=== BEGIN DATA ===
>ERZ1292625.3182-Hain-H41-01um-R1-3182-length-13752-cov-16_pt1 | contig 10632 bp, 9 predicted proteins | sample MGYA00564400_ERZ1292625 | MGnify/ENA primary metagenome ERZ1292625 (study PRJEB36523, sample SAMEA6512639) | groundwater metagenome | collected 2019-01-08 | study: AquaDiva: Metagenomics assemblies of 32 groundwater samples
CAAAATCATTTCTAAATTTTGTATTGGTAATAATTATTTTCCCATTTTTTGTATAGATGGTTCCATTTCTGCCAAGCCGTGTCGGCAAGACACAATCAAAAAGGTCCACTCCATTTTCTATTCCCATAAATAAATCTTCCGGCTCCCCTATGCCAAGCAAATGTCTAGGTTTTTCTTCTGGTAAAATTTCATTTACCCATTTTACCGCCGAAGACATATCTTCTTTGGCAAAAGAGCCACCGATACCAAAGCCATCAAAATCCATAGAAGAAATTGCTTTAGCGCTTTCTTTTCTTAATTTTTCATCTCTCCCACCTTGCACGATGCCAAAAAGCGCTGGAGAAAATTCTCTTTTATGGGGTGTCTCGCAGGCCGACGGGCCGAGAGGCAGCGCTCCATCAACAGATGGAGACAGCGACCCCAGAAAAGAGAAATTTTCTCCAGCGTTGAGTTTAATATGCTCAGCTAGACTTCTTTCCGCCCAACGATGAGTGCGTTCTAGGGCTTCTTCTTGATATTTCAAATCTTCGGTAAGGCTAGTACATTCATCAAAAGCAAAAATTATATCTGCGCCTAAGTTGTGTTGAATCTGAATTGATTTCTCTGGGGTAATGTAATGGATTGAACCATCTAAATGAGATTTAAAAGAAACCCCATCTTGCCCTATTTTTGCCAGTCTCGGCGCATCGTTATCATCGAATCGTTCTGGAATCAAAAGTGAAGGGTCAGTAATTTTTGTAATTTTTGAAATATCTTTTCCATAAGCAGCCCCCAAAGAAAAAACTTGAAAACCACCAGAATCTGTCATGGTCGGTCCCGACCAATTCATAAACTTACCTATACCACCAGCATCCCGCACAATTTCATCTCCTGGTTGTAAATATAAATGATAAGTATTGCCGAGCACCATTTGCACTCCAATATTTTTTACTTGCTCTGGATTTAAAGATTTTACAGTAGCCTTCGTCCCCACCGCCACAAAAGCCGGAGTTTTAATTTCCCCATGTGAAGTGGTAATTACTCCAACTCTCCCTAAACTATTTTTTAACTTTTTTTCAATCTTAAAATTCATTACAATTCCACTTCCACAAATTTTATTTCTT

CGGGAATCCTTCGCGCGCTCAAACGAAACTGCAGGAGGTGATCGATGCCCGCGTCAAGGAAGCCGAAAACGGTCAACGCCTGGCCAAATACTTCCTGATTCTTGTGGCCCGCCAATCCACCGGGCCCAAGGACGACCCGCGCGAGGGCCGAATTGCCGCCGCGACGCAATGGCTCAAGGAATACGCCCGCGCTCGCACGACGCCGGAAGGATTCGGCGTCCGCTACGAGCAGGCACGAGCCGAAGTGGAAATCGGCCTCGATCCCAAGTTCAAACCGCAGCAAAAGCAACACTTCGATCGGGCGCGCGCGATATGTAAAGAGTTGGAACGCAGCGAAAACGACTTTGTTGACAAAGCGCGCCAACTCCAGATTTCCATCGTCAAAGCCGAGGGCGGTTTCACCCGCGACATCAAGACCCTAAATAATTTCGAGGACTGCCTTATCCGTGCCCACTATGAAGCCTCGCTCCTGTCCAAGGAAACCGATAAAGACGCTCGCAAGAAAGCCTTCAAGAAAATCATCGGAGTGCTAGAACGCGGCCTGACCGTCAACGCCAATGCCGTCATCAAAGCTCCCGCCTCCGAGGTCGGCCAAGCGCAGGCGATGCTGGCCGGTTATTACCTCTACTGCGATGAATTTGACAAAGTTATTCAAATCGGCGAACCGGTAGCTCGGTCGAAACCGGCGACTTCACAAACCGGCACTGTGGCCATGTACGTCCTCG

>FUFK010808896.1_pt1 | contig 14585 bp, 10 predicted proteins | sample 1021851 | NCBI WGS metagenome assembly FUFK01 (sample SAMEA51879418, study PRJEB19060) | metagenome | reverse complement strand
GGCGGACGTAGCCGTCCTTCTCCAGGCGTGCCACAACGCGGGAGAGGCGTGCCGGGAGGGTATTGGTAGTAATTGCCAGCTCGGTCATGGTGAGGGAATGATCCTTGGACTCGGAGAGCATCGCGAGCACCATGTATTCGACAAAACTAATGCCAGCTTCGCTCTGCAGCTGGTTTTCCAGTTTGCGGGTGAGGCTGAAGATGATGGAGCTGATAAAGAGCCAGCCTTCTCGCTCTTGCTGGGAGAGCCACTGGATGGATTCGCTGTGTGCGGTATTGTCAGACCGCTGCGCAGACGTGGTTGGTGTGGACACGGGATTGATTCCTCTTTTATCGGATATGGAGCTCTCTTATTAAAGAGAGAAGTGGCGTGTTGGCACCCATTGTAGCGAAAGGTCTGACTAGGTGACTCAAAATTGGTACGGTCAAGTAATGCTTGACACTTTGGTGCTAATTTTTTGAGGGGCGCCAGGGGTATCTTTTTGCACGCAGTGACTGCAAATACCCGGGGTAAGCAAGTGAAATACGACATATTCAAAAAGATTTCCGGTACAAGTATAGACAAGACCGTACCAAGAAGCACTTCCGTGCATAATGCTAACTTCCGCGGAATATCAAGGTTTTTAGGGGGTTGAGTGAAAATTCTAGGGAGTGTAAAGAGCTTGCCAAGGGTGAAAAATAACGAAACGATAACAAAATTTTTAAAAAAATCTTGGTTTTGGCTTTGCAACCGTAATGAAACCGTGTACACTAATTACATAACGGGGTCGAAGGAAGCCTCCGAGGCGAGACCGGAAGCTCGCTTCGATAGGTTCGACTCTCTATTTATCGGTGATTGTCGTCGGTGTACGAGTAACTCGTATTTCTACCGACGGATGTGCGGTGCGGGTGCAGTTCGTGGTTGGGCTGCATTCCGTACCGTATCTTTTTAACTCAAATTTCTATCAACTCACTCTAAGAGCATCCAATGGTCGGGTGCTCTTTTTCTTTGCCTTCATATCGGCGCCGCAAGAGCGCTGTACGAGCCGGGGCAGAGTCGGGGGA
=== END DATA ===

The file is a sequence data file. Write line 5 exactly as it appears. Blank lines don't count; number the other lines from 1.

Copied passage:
GGCGGACGTAGCCGTCCTTCTCCAGGCGTGCCACAACGCGGGAGAGGCGTGCCGGGAGGGTATTGGTAGTAATTGCCAGCTCGGTCATGGTGAGGGAATGATCCTTGGACTCGGAGAGCATCGCGAGCACCATGTATTCGACAAAACTAATGCCAGCTTCGCTCTGCAGCTGGTTTTCCAGTTTGCGGGTGAGGCTGAAGATGATGGAGCTGATAAAGAGCCAGCCTTCTCGCTCTTGCTGGGAGAGCCACTGGATGGATTCGCTGTGTGCGGTATTGTCAGACCGCTGCGCAGACGTGGTTGGTGTGGACACGGGATTGATTCCTCTTTTATCGGATATGGAGCTCTCTTATTAAAGAGAGAAGTGGCGTGTTGGCACCCATTGTAGCGAAAGGTCTGACTAGGTGACTCAAAATTGGTACGGTCAAGTAATGCTTGACACTTTGGTGCTAATTTTTTGAGGGGCGCCAGGGGTATCTTTTTGCACGCAGTGACTGCAAATACCCGGGGTAAGCAAGTGAAATACGACATATTCAAAAAGATTTCCGGTACAAGTATAGACAAGACCGTACCAAGAAGCACTTCCGTGCATAATGCTAACTTCCGCGGAATATCAAGGTTTTTAGGGGGTTGAGTGAAAATTCTAGGGAGTGTAAAGAGCTTGCCAAGGGTGAAAAATAACGAAACGATAACAAAATTTTTAAAAAAATCTTGGTTTTGGCTTTGCAACCGTAATGAAACCGTGTACACTAATTACATAACGGGGTCGAAGGAAGCCTCCGAGGCGAGACCGGAAGCTCGCTTCGATAGGTTCGACTCTCTATTTATCGGTGATTGTCGTCGGTGTACGAGTAACTCGTATTTCTACCGACGGATGTGCGGTGCGGGTGCAGTTCGTGGTTGGGCTGCATTCCGTACCGTATCTTTTTAACTCAAATTTCTATCAACTCACTCTAAGAGCATCCAATGGTCGGGTGCTCTTTTTCTTTGCCTTCATATCGGCGCCGCAAGAGCGCTGTACGAGCCGGGGCAGAGTCGGGGGA